It is notable that up to now, the highest damages for patent infringement is 330 million RMB awarded in CHNT vs. Schneider Electric SA. In this case, CHNT, a domestic manufacturer for electrical switches and sockets, sued Schneider Electric SA for infringing its utility model patent, claiming 330 million patent infringement damages, which was supported by the district court.
The China Patent Law provides that an applicant may file on the same day applications for both utility model patent and invention patent on the identical subject matter, and the applicant may declare later to abandon the utility model patent just before the invention patent is granted to avoid double patenting. The provisions allows for the unique strategy often referred to as “double filing of applications for both utility model patent and invention patent”.
The advantages of the “double filing” strategy are quite evident. Imagine an applicant files on the same day two applications for both utility model patent and invention patent on an electrical device. Then the utility model patent will be granted in about 6 months after the filing date. The patentee can enforce the utility model patent immediately even though the application for invention patent is still pending. By enforcing the utility model patent, the patentee may exclude its competitors from making and using the patented electrical device. The quickly granted patent right thus shall be the most desirable since the patented electrical device is such a kind of products that have a short product life cycle. The patentee can maintain and enforce the patent right for utility model until he or she declares to abandon the utility model patent for the grant of the invention patent. It is clear that the “double filing” strategy can advantageously enable the quickly granted utility model patent to fill the gap of protection before the grant of the invention patent, which generally spans more than 2 years. Because of these advantages, the “double filing” strategy has been extensively used to patent those products that have a relatively short life cycle or may be easily copied and marketed.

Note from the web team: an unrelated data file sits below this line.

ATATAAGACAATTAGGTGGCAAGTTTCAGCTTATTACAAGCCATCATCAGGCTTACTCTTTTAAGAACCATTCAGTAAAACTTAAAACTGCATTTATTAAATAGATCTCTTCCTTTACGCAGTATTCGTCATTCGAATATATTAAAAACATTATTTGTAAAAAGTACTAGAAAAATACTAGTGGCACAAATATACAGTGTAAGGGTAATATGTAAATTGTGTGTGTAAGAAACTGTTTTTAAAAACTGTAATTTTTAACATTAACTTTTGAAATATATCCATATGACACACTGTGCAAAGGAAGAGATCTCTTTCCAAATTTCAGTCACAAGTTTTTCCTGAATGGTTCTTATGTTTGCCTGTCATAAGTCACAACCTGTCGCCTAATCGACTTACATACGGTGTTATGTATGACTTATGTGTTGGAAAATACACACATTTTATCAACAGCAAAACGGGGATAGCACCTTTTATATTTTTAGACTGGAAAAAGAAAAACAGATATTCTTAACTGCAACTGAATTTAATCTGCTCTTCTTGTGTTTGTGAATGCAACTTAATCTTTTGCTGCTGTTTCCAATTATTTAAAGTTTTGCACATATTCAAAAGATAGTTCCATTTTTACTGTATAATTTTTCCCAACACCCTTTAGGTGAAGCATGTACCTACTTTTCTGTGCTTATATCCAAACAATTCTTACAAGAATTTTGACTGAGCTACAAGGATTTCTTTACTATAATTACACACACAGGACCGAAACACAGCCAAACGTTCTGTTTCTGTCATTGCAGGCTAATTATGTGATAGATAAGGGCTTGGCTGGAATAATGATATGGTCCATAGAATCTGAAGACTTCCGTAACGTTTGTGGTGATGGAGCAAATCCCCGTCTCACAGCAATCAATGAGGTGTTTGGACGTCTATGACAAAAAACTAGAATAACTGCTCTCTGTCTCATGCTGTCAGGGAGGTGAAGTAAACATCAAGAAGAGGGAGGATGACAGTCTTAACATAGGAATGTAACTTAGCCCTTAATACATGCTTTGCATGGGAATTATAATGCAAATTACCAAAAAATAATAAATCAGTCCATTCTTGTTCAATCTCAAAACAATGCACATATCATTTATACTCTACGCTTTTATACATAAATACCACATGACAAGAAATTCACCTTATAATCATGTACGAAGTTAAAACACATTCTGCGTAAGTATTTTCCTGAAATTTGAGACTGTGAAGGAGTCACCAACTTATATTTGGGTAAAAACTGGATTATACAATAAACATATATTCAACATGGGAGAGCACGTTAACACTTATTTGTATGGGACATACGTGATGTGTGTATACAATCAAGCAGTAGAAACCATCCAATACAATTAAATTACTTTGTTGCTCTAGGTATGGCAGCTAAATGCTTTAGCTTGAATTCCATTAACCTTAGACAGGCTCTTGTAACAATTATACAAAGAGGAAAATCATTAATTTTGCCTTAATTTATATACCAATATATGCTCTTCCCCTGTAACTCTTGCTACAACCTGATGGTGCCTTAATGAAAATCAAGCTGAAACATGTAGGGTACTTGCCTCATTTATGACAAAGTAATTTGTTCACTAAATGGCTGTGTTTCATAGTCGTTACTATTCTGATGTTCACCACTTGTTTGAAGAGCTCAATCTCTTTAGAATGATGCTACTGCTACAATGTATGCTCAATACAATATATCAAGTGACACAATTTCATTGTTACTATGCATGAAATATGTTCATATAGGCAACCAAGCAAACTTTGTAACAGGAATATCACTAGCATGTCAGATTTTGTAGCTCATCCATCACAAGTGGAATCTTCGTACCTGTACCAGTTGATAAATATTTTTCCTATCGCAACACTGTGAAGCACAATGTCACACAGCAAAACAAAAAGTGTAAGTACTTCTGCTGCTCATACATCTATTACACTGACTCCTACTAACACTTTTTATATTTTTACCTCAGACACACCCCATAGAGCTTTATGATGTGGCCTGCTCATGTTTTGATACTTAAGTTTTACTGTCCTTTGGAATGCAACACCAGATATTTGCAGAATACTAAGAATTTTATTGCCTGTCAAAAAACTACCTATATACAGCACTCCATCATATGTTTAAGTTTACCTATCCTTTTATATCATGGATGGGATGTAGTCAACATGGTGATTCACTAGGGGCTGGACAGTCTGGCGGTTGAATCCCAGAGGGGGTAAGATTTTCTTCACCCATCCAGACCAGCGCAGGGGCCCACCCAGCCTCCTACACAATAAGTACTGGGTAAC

Last but not least, the “double filing” strategy can apply for patent applications under the Paris Convention, but not patent applications under the PCT.
All in all, the utility model patent has at least the following advantages:
(1) It gets granted quickly.
(2) It encounters a lower threshold of inventiveness.
(3) It has substantially the same strength of patent right as the invention patent.
(4) It enables the “double filing” strategy to fill the gap of protection before the grant of an invention patent.
These are the reasons why one should consider procuring utility model patents in China.